Stephens, 25, is in good form having reached the Rogers Cup final in Montreal, and she has proved to be a player for the big occasion, having reached the French Open final despite a previously mediocre record on clay.
Add in the fact she will have plenty of home support as well as confidence from last year, and Stephens should be the one to beat in New York.
Surprise package – Aryna Sabalenka
Like Tsitsipas as the men's surprise package, the women's equivalent has been reserved for another breakout star of the year.
Sabalenka, 20, began the year ranked No 71 and will head into the US Open at No 25, thanks to a series of impressive results in the second half of the season.
The Belarusian reached the Eastbourne final in June, beating Julia Goerges, Elise Mertens, Karolina Pliskova and Agnieszka Radwanska, before falling short to Caroline Wozniacki. More recently, Sabalenka made it to the title match in Cincinnati, where she again conquered a host of top players, including Pliskova again, Caroline Garcia, and Madison Keys. She came undone against world No 1 Simona Halep in the final.
Sabalenka packs plenty of power and if she can harness it, there is no reason why she can't make a deep run into the second week.
Disappointment – Karolina Pliskova
A former world No 1 and US Open finalist, but something seems to be missing from Pliskova's game this season.
In possession of arguably the best serve on the WTA Tour and the power to overwhelm most opponents, Pliskova's weapons have been comfortably nullified so far this year.
The Czech world No 6 has reached one final this season, where she was victorious on the clay in Stuttgart, but that was a rare highlight in a mediocre season.
Pliskova, 26, enters the US Open in rather ordinary form, with two second round showings on the North American hard courts, and there is little to suggest she will make any waves at Flushing Meadows.
Chitrabhanu Kadalayil, assistant sports editor
Champion – Roger Federer
It is not often that the world’s greatest player arrives in New York as a relative underdog. Yes, he always was at the French Open, and there was a period during which Novak Djokovic lorded over him – even at his beloved Wimbledon. But he has made such a remarkable comeback to the game – starting early last year – that it is hard not to back him to win one more major tournament before he eventually quits the game. The usual suspects of Nadal and Djokovic are favourites to win the title this year, with Federer slated to face the latter in the quarter-finals – if they both reach that far. But the fact that he has had rest between Wimbledon and the US Open and that he reached the final of the Cincinnati Masters bode well for the Swiss master. Granted he lost to Djokovic in the final, but on a stage as big as the US Open, there can be no predicting which way the results go – especially when we are talking about Federer. This may be his last chance to win the trophy he last lifted in 2008.
Surprise package – Frances Tiafoe
There may be little to brag about for Tiafoe as far as recent form is concerned, save for a brilliant win over Milos Raonic at the Rogers Cup. But the American is one of the fast-improving players in the men’s game: just compare his forehand from last year to it has become this year. His best performance came in February, when he won a 250 series title, but he also reached the third round at Wimbledon, beating the more established Fernando Verdasco along the way. Ranked 42, but aged only 20, he has time on his hands. He will be playing in front of his home fans at Flushing Meadows and will likely be spurred by his epic performance against Roger Federer at last year’s US Open when stretched the greatest player of all time to five sets.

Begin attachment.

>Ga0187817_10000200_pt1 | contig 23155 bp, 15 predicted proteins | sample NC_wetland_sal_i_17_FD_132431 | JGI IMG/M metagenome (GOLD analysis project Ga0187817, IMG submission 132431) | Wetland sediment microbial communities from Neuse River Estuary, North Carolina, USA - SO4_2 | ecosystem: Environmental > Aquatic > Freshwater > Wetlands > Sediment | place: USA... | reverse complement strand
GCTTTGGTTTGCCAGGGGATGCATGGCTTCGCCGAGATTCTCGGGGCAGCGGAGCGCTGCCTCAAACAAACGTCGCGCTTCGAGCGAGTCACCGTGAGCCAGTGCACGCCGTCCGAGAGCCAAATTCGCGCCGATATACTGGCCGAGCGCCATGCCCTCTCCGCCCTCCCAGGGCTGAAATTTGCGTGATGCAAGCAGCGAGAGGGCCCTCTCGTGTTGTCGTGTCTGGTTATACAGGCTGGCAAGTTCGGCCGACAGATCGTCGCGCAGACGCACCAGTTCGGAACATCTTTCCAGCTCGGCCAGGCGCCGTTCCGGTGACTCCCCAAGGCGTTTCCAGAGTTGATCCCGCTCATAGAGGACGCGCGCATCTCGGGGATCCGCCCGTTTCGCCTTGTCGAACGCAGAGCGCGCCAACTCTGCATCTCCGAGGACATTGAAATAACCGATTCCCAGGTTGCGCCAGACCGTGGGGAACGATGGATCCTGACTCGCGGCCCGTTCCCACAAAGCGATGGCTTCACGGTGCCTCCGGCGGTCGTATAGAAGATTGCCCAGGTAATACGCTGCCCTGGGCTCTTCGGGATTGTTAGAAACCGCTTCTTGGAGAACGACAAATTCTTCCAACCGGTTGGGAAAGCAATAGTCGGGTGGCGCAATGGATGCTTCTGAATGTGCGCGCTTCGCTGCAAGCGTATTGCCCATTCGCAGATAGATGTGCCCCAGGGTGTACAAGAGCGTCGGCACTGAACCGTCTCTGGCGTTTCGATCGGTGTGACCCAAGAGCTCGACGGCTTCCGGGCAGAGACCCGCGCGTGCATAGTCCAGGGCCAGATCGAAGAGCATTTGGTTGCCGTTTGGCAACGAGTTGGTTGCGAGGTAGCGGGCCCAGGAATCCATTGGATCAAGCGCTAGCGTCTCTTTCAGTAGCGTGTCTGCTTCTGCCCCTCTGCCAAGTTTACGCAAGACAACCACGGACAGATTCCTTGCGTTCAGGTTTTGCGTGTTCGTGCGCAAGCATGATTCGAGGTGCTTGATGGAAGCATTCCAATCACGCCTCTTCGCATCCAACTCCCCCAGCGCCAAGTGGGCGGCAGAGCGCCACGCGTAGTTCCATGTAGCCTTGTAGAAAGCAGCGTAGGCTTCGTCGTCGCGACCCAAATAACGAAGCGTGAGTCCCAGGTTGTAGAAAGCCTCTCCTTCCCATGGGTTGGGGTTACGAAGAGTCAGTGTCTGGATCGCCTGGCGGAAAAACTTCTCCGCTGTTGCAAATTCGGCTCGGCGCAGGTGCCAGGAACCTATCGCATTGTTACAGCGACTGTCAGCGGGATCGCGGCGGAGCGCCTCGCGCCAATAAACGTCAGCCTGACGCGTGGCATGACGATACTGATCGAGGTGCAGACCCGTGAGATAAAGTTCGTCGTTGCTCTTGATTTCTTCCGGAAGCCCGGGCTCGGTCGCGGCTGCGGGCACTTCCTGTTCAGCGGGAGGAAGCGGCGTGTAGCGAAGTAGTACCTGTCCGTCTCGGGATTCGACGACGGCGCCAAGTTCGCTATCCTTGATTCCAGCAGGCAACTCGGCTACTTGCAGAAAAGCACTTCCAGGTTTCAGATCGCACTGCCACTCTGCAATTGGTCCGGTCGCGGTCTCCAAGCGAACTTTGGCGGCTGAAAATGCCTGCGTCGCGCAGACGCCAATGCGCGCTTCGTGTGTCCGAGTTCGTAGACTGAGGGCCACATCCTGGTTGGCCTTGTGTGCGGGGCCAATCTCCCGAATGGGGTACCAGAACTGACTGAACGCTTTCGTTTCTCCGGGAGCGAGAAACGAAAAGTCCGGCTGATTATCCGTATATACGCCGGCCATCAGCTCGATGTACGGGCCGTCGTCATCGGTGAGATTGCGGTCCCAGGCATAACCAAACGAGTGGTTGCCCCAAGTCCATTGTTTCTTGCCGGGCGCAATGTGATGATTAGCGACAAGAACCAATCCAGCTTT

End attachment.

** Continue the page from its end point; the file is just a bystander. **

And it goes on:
Disappointment – Grigor Dimitrov
This is an easy one to predict, and not such an easy one at the same time. Easy one, because when you look at the season that he has had and you wonder where he has disappeared to since his consistent performances in the clay-court season. Easy one, also because the Bulgarian has showed a tendency to succumb to pressure on the big stage, especially while facing the big guns. Recent reports suggest he is focused on starting a family and is not as committed to the game, so a first grand slam title can be written off for now. Why is it not an easy one to predict? Because he is Grigor Dimitrov, a class player who simply has to decide to show up and he will provide some remarkably entertaining tennis. For this reason, he is a tennis lover’s player and it is disappointing that he has not achieved more than he has in his career.
Champion – Simona Halep
She is not only the world’s top-ranked player in the women’s circuit, she is also its most dominant one. Just look at the 2,000-plus point-gap between herself and world No 2 Caroline Wozniacki. She has won 46 of the 53 matches she has played this year, reached two major finals (Australian Open and French Open) and lifted one of them (French Open). Her best US Open performance came three years ago when reached the semi-finals, but the sense of pre-eminence about her and recent form – Rogers Cup title, plus a final appearance at the Cincinnati Masters – suggest the Romanian will be the one to beat at Flushing Meadows in 2018.
Surprise package – Kiki Bertens
One of the most powerful players in the women’s game these days, Bertens had a poor record against top-10 players – she was beaten in 11 straight matches – until Wimbledon this year. The Dutchwoman gained plenty of confidence in her run to the quarter-finals following which she has managed to knock off one star player after another. She not only beat Halep to win the Cincinnati Masters title, but along the way she knocked out CoCo Vandeweghe, Wozniacki, Elina Svitolina and Petra Kvitova. Her power and stamina have improved with time, making her a likely formidable player for any opponent at the US Open this year.
Disappointment – Garbine Muguruza
There is no knowing with absolute certainty how Muguruza will turn out at a major tournament. She is woefully inconsistent despite being one of the best players in the circuit. Her US Open outings have been puzzling – five wins and five defeats at Flushing Meadows – but what has been even more frustrating is her performance throughout 2018. This was meant to be the year she would break out and leave the rest of her competition behind her, instead Halep is the one who claims that mantle. The Spaniard is capable of improving in New York, but recent form is not encouraging. A quarter-final appearance will be impressive at this point.